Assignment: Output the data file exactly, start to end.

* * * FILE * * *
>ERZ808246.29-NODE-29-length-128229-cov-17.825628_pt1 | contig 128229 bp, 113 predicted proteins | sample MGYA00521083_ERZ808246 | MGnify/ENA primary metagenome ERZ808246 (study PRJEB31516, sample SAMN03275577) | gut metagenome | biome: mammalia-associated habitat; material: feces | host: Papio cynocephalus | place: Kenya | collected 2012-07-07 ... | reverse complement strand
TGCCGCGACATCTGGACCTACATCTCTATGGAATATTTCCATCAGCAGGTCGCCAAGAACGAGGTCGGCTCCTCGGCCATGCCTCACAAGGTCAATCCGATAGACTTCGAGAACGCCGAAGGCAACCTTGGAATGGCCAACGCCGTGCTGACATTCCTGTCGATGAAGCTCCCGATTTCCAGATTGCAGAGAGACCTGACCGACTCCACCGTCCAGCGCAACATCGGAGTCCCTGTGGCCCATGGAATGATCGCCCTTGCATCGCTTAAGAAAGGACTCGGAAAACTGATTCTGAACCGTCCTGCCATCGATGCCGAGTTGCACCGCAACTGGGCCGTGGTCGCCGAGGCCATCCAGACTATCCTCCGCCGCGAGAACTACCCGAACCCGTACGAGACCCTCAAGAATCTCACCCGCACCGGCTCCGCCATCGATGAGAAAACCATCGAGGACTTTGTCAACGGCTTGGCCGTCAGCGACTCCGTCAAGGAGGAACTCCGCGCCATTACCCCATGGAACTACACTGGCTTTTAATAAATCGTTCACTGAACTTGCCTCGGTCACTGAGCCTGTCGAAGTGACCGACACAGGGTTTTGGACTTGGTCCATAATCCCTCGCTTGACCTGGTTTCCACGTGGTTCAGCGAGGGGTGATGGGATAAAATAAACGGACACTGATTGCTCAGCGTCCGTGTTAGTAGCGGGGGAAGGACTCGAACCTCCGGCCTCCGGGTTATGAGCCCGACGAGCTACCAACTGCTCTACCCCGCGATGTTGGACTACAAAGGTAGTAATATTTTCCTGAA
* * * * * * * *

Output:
>ERZ808246.29-NODE-29-length-128229-cov-17.825628_pt1 | contig 128229 bp, 113 predicted proteins | sample MGYA00521083_ERZ808246 | MGnify/ENA primary metagenome ERZ808246 (study PRJEB31516, sample SAMN03275577) | gut metagenome | biome: mammalia-associated habitat; material: feces | host: Papio cynocephalus | place: Kenya | collected 2012-07-07 ... | reverse complement strand
TGCCGCGACATCTGGACCTACATCTCTATGGAATATTTCCATCAGCAGGTCGCCAAGAACGAGGTCGGCTCCTCGGCCATGCCTCACAAGGTCAATCCGATAGACTTCGAGAACGCCGAAGGCAACCTTGGAATGGCCAACGCCGTGCTGACATTCCTGTCGATGAAGCTCCCGATTTCCAGATTGCAGAGAGACCTGACCGACTCCACCGTCCAGCGCAACATCGGAGTCCCTGTGGCCCATGGAATGATCGCCCTTGCATCGCTTAAGAAAGGACTCGGAAAACTGATTCTGAACCGTCCTGCCATCGATGCCGAGTTGCACCGCAACTGGGCCGTGGTCGCCGAGGCCATCCAGACTATCCTCCGCCGCGAGAACTACCCGAACCCGTACGAGACCCTCAAGAATCTCACCCGCACCGGCTCCGCCATCGATGAGAAAACCATCGAGGACTTTGTCAACGGCTTGGCCGTCAGCGACTCCGTCAAGGAGGAACTCCGCGCCATTACCCCATGGAACTACACTGGCTTTTAATAAATCGTTCACTGAACTTGCCTCGGTCACTGAGCCTGTCGAAGTGACCGACACAGGGTTTTGGACTTGGTCCATAATCCCTCGCTTGACCTGGTTTCCACGTGGTTCAGCGAGGGGTGATGGGATAAAATAAACGGACACTGATTGCTCAGCGTCCGTGTTAGTAGCGGGGGAAGGACTCGAACCTCCGGCCTCCGGGTTATGAGCCCGACGAGCTACCAACTGCTCTACCCCGCGATGTTGGACTACAAAGGTAGTAATATTTTCCTGAA